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by way of provocation, not to begin ; and a second, nolle amplius quam læsus lædere, that if another provoke him, yet what power soever he have, he would return no more upon his enemy, than his enemy had cast upon him, he would not exceed in his revenge ; and a third, telle minus, not to do so much as he suffered, but in a less proportion, only to show some sense of the injury; and then another is, nolle lædere licet læsus, to return no revenge at all, though he have been provoked by an injury; and a higher than that, paratum se exhibere ut amplius lædatur, to turn the other cheek, when he is smitten, and open himself to further injuries; that which is in this text, is the sixth step, and the highest of all, lædenti benefacere, to do good to him, of whom we have received evil, If thine enemy hunger, to feed him, if he thirst, to give him drink.
The text is a building of stone, and that bound in with bars of iron : fundamental doctrine, in point of manners, in itself, and yet buttressed, and established with reasons too, therefore, and for; therefore feed thine enemy; for, in so doing, thou shalt heap coals. This therefore, confirms the precedent doctrine, and this for, confirms that confirmation.
But all the words of God are yea, and amen, and therefore we need not insist upon reasons, to ratify or establish them. Our parts shall be but two; mandatum, and emolumentum, first the commandment, (for we dare not call it by so indifferent a name, as an evangelical counsel, that we may choose whether we will do or no; it is a commandment, do good to thine enemy) and secondly, the benefit that we receive by that benefit, we heap coals upon his head. Each part will have divers branches; for, in the commandment, we shall first look upon the person, to which God directs us, inimicus, though he be an enemy, and inimicus tuus, though he be thine enemy; but yet it is but tuus, thine enemy; it is not simply inimicus homo, the devil, nor inimicus vester, a spreading enemy, an enemy to the state, nor inimicus Dei, an enemy to religion; and from the person, we shall pass to the duty, ciba, and da aquam, feed, and give drink, in which, all kinds of reliefs are implied; but that it is, si esurierit, if he be hungry; there is no wanton nor superfluous pampering of our enemy required, but so much as may preserve the man, and not nourish the enmity. In these considerations we shall determine our first part; and our second in these; first, that God takes nothing from us, without recompense ; nothing for nothing; he seals his commandment with a powerful reason, promise of reward ; and then, the reward specified here, arises from the enemy himself; and that reward is, that thou shalt cast coals of fire upon his head; and congeres, accumulabis, thou shalt heap coals of fire upon him.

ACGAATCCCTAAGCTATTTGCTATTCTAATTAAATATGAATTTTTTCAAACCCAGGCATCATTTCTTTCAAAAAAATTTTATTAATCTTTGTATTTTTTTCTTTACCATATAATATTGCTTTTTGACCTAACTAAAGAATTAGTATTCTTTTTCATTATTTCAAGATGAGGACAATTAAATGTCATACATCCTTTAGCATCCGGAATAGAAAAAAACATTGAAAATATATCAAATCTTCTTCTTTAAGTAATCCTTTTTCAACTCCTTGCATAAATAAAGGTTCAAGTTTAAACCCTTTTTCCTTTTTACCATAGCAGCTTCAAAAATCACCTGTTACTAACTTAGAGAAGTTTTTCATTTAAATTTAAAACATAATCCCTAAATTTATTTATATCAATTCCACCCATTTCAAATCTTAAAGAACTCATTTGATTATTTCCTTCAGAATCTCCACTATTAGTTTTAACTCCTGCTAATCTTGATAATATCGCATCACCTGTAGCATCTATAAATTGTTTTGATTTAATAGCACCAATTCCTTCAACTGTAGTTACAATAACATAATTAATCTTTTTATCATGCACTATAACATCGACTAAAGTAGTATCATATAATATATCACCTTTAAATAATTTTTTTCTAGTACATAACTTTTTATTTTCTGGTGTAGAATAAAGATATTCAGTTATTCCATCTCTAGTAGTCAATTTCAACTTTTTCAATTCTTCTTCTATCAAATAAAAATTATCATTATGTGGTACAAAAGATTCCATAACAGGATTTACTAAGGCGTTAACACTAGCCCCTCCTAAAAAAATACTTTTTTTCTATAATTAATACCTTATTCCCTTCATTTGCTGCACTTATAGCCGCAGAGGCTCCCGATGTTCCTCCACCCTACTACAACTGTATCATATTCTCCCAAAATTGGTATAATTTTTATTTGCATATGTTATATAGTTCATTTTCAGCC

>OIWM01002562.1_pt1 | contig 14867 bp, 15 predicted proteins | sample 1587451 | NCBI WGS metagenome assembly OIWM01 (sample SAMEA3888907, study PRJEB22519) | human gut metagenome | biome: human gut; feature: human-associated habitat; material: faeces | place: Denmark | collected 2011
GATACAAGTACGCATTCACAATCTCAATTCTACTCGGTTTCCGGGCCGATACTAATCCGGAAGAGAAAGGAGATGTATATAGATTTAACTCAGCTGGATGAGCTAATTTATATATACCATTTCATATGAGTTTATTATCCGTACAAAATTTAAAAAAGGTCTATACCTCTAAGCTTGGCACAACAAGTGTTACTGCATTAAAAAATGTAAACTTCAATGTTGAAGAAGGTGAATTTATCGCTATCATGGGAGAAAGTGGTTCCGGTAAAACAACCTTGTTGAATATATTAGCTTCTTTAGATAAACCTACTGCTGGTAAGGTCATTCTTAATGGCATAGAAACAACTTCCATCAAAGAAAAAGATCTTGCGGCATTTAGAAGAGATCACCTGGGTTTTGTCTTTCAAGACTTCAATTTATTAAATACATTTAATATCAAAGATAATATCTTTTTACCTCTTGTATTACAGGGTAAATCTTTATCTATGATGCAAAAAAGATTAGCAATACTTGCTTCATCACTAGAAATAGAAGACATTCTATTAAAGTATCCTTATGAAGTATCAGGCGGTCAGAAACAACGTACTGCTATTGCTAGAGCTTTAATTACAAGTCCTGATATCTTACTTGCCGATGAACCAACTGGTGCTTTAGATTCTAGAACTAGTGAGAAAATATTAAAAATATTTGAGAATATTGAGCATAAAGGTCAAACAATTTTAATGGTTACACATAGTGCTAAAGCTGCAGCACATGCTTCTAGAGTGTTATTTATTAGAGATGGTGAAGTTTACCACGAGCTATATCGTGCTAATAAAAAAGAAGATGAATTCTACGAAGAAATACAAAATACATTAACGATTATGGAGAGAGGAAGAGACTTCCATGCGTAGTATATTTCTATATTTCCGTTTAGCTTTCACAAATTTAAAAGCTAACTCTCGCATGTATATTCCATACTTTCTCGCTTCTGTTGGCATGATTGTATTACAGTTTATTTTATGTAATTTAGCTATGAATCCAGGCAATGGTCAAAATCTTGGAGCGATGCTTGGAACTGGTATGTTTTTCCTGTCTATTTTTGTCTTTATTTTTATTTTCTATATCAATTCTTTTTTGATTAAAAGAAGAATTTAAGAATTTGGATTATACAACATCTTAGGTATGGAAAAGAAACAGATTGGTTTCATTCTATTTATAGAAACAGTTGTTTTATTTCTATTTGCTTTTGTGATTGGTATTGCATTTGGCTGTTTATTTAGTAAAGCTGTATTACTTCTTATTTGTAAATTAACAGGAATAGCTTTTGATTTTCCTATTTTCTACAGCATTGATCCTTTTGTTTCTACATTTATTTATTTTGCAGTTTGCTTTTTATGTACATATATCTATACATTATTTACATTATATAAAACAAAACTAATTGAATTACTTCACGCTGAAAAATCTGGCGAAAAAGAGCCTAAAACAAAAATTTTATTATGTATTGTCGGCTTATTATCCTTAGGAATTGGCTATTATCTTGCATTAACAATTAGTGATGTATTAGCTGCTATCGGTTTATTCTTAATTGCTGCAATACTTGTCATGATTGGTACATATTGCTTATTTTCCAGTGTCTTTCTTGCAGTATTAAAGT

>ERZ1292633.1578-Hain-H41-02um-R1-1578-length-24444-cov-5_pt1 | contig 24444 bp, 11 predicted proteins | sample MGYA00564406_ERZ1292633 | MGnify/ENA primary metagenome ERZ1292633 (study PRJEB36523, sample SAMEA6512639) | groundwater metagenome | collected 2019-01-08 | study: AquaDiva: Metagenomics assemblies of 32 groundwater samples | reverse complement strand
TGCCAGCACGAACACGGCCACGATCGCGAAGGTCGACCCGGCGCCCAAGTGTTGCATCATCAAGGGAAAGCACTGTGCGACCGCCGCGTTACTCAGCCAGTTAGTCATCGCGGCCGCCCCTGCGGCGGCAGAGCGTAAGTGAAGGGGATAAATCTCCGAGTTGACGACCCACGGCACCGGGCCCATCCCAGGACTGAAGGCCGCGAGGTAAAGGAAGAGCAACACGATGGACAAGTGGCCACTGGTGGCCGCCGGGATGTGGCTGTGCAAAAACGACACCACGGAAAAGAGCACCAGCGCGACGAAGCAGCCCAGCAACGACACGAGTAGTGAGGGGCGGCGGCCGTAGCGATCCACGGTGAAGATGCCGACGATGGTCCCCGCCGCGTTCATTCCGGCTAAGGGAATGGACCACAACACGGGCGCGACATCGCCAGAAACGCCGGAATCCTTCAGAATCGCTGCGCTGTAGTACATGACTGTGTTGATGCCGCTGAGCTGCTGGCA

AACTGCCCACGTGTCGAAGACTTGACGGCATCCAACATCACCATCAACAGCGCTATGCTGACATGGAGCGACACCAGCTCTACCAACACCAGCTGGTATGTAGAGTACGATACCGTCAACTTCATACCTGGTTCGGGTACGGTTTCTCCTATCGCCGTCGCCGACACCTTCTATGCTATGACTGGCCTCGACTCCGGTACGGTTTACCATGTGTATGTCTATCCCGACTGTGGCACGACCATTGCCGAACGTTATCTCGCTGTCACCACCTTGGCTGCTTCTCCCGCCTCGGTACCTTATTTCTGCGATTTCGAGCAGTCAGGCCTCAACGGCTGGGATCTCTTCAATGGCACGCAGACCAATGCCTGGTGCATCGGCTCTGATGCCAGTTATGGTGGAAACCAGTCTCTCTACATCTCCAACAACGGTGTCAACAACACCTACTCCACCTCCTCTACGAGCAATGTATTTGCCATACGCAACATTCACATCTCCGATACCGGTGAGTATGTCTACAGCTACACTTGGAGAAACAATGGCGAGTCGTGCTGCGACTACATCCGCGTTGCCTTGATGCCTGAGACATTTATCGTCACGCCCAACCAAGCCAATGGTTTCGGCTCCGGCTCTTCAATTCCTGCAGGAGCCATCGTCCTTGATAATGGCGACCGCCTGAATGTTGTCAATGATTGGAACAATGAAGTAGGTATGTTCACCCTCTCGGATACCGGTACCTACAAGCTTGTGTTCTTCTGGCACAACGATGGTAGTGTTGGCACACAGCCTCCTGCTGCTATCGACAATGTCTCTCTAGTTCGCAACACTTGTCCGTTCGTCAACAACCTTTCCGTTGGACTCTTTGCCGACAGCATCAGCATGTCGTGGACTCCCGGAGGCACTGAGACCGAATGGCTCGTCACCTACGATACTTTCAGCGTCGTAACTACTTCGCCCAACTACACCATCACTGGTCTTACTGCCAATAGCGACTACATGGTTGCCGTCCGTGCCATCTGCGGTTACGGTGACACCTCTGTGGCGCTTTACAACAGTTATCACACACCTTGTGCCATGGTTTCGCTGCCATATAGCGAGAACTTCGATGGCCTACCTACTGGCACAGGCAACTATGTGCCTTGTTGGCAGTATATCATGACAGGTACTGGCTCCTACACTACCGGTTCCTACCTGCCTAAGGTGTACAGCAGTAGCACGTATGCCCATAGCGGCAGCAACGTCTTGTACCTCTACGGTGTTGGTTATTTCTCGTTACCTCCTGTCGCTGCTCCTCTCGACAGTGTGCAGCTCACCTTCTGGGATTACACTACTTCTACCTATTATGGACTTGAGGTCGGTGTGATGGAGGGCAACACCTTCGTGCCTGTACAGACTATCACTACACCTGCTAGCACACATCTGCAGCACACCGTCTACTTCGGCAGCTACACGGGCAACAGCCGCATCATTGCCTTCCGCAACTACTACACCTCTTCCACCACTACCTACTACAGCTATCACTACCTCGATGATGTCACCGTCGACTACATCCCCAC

It is not ill said by a jesuit", of these words, Sententia magis erangelica, quam Mosaica; this text, that enjoins benefits upon our enemies, is fitter for the gospel, than for the law, fitter for the New, than for the Old Testament; and yet it is tam Mosaioa, quam erangelica, to show that it is universal, catholie, moral doctrine, appertaining to Jew, and Christian, and all, this text is in the Old Testament, as well as in the New. In the mouth of two witnesses in this truth established, in the mouth of a prophet, and in the mouth of an apostle, Solomon had said it before“, and St. Paul says it here, If thine enemy hunger, feed him, if he thirst, &c.
Your Senecas and your Plutarchs have taught you an art, how to make profit of enemies, because as flatterers dilate a man, and make him live the more negligently, because he is sure of good interpretations of his worst actions; so a man's enemies contract him, and shut him up, and make him live the more watchfully, because he is sure to be calumniated even in his best actions : but this is a lesson above Seneca, and Plutarch, reserved for Solomon, and St. Paul, to make profit by conferring and placing benefits upon enemies : and that is our first branch, though he be an enemy.